Director – Richard Franklin, Screenplay – Everett De Roche, Producers – Richard Franklin & Jennifer Hadden, Photography – Ellery Ryan, Music – Nerida Tyson-Chew, Visual Effects – Photon, Special Effects Supervisor – Peter Stubbs, Production Design – Stewart Burnside. Production Company – Showtime Australia/Digitimij/Film Victoria/Bayside Pictures.
Radha Mitchell (Georgia ‘George’ Perry), Susannah York (Carolyn Perry), Domenic Purcell (Luke Severson), Ray Barrett (Bill Perry), Tottie Goldsmith (Casey Monné), Chris Kirby (Rob), Che Timmins (Kai Paratupu), Donni Frizzell (Stowaway)
Australian yachtswoman Georgia Perry is attempting to become one of the few women to ever sail around the world solo in her yacht Leander. However, the wind has fallen and she has become stranded in the Indian Ocean – but to use her engines to move on would be to forsake the race. While she waits adrift, her mind begins to wander. Ghosts appear to her – at first, a fantasy lover but then the ghost of her mother, come to punish Georgia for placing her in an asylum and abandoning her. As marauding pirates also attack, Georgia cannot be sure any longer what is real and what is in her mind.
For a time during the 1980s, Australia’s Richard Franklin was a genre director worth watching. In Australia, Franklin made the psychic coma patient film Patrick (1978) and the excellent psycho-thriller Roadgames (1981). He was brought to Hollywood to make the well-worthwhile Psycho II (1983) and went onto a handful of other genre films of variable effectiveness – the children’s spy film Cloak and Dagger (1984), the killer chimp film Link (1986), the pilot for tv’s Beauty and the Beast (1987) and FX2 (1991). Subsequently, Franklin returned to Australia where he spent most of the 1990s working in television, branching out to direct the occasional serious dramatic film like Hotel Sorrento (1995) and Brilliant Lies (1996). Visitors was Richard Franklin’s long-awaited return to genre material and his first re-teaming in a number of years with frequent collaborator, the veteran Australian genre screenwriter Everett De Roche. (Sadly, Visitors was also Richard Franklin’s last ever film and he died from cancer in 2007).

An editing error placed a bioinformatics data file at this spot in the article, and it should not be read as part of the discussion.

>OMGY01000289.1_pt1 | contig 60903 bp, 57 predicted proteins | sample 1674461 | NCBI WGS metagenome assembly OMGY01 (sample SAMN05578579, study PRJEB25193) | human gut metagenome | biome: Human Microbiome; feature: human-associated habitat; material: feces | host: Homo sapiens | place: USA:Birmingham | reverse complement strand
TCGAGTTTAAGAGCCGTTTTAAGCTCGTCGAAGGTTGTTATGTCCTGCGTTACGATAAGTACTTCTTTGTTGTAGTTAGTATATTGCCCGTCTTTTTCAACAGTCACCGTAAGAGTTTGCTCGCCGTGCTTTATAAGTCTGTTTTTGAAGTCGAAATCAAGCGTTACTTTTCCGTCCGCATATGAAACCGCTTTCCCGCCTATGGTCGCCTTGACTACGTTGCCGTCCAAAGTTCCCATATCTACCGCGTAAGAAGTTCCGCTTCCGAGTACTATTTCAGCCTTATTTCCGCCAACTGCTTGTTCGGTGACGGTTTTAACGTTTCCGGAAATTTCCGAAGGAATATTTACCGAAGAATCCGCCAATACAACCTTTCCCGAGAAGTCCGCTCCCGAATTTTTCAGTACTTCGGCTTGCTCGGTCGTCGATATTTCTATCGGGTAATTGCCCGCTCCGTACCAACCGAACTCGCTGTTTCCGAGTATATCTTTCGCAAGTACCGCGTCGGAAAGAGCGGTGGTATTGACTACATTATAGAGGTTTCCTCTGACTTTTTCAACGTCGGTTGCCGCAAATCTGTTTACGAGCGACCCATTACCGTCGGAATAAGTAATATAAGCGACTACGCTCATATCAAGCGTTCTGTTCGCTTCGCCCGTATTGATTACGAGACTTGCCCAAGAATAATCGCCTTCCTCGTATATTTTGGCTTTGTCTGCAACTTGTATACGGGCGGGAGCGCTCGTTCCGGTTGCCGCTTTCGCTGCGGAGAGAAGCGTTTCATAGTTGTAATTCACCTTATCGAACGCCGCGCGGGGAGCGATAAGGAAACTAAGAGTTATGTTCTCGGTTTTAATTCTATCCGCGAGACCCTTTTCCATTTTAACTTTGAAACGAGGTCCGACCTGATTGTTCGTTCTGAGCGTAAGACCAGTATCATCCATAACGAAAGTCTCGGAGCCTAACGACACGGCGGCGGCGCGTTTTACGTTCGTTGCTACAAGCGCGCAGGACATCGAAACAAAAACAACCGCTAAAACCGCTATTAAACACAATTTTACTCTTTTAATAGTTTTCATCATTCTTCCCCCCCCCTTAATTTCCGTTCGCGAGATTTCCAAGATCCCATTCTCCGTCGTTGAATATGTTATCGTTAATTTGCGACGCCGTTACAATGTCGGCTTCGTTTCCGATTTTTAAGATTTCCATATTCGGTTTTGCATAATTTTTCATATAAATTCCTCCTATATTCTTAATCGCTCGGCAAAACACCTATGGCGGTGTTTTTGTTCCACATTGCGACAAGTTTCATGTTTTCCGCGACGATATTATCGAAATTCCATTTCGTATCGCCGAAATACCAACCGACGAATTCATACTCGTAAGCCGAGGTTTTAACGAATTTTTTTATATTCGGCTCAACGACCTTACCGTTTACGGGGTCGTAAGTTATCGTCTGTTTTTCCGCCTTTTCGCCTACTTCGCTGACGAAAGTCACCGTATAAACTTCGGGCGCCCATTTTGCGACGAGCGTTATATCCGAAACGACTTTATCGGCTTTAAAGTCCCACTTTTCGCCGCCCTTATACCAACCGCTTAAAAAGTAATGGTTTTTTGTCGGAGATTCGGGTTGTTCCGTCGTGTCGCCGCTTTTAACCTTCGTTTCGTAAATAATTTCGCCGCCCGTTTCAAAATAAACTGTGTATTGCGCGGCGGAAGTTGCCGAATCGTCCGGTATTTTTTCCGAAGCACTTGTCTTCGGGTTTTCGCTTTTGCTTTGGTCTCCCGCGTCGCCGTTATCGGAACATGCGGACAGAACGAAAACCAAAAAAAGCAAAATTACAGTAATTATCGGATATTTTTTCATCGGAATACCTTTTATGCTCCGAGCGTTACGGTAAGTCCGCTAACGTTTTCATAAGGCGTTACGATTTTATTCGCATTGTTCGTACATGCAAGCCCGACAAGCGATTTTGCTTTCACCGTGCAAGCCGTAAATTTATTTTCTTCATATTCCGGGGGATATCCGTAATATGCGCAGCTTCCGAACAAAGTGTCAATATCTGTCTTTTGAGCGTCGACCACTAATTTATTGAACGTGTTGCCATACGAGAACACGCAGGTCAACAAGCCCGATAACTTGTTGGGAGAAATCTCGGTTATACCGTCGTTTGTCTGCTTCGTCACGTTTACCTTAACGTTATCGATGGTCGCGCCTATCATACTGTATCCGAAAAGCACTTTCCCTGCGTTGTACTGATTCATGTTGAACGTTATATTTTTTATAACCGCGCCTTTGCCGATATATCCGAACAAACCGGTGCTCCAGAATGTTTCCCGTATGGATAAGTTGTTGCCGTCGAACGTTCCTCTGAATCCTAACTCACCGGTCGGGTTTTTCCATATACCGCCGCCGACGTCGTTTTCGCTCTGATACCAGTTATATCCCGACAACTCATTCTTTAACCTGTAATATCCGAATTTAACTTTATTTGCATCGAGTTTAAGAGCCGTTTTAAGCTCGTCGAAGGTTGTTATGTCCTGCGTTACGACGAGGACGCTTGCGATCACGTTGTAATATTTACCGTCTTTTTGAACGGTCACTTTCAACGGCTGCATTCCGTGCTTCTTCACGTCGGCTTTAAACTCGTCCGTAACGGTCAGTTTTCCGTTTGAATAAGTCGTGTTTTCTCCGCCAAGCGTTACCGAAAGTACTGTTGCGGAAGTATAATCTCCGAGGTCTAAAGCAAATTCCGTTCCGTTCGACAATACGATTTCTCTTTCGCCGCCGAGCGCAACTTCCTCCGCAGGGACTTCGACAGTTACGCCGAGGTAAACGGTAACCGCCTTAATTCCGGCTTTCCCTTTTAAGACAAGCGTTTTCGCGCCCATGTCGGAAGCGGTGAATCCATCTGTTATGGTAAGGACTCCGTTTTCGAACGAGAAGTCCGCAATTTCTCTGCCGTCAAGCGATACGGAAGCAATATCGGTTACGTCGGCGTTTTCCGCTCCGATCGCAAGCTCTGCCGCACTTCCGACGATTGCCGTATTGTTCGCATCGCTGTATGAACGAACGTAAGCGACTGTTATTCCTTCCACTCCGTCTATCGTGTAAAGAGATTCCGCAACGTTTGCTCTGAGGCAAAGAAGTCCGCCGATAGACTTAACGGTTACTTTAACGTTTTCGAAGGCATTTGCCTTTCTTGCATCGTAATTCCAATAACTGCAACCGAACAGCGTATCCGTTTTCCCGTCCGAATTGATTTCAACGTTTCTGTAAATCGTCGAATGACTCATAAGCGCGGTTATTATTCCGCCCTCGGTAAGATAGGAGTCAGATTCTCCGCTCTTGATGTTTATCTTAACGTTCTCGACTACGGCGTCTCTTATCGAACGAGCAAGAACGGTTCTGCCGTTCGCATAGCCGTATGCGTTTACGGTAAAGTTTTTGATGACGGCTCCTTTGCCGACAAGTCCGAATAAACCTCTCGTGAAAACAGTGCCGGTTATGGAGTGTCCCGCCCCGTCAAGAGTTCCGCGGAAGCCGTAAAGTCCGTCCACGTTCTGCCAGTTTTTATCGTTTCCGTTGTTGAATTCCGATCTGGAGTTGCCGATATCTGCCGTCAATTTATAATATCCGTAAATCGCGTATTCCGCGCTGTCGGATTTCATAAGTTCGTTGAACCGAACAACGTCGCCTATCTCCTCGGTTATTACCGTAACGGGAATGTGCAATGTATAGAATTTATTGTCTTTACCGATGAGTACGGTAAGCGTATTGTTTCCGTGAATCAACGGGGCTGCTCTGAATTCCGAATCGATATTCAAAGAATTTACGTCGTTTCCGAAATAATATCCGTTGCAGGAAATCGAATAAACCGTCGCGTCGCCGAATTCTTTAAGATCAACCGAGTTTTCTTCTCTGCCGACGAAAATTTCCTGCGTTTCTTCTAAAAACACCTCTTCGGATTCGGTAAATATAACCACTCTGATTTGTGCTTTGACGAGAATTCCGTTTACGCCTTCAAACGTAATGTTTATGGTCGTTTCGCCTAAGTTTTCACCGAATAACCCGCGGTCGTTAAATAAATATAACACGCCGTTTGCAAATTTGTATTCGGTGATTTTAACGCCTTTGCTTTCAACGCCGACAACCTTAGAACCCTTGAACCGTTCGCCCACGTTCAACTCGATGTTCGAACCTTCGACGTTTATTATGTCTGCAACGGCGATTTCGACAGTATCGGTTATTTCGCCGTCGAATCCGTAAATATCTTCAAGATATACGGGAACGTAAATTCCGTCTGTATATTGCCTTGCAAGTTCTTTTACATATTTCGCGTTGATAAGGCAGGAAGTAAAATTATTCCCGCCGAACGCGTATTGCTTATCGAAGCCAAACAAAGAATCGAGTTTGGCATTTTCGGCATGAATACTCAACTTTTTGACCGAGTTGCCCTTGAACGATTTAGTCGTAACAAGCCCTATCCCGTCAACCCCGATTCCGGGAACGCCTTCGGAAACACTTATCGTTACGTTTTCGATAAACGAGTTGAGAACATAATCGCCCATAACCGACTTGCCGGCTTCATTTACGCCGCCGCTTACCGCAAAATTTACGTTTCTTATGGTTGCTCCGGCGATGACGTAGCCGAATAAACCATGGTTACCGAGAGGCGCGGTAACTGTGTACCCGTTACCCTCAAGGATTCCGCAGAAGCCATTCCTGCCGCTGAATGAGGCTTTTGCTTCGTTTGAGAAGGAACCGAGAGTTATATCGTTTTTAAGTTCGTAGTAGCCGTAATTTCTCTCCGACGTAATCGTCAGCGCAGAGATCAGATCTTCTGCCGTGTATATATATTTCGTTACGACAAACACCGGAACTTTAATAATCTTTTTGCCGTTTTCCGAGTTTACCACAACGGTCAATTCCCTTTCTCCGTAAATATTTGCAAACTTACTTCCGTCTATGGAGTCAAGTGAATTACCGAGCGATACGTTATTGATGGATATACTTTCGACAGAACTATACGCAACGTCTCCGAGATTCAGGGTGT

Visitors is a ghost story. Although it is a ghost story that hovers in a place of ambiguity where you are not entirely certain if the ghosts are real or are in Radha Mitchell’s imagination as a result of her isolation, or hallucinations brought on by fumes or even the mysterious barnacles in the bilge. Moreover, the film is an isolation story – a ghost story almost entirely located within the highly contained space of a small yacht. Imagine a mixture of the other great Australian yachtboard thriller Dead Calm (1989) and The Shining (1980) and its ambiguous ghosts of the mind, or even perhaps Roman Polanski’s Repulsion (1965), which subjectively took place inside the hallucinations of a woman’s fraying sanity. There are a number of similarities to Richard Franklin and Everett De Roche’s Roadgames, which was substantially a one-person drama about Stacy Keach in a truck where the entire film equally wavered between real and possibly imagined threat.
Visitors was a strong return to genre form for Richard Franklin. He achieves a genuine sense of isolation for Radha Mitchell. The early scenes develop out with some subtle jumps – the foot on the window, the Maori tribesman who suddenly appears on the boat and then with spooky subtlety picks up the cat and joins Radha in bed, the mother’s appearance out of the cloud of fumes, Radha spookily finding a cigarette left burning after she has dismissed what she thinks is an hallucination. Richard Franklin keeps piling these jumps on with considerable effect – the sudden appearance of Susannah York when Radha Mitchell opens the bathroom door contains a jolt that makes everybody jump in their seats.
The only dissatisfaction comes in the ending where Radha manages to banish her mother with bland effect. The happy ending where she sails away to join her possibly imaginary lover in Auckland comes as somewhat false, as the film has not done enough to build the other character up in a way that makes this seem an adequate payoff.
Radha Mitchell, an Australian actress who caught Hollywood attention after Pitch Black (2000), gives an intelligent performance. Expectedly, it is the veterans among the cast who hold the stage – Ray Barrett, who plays Radha Mitchell’s father with a perfect Aussie rough diamond characterisation, and Susannah York, who gives a performance of madness that holds some frightening depths.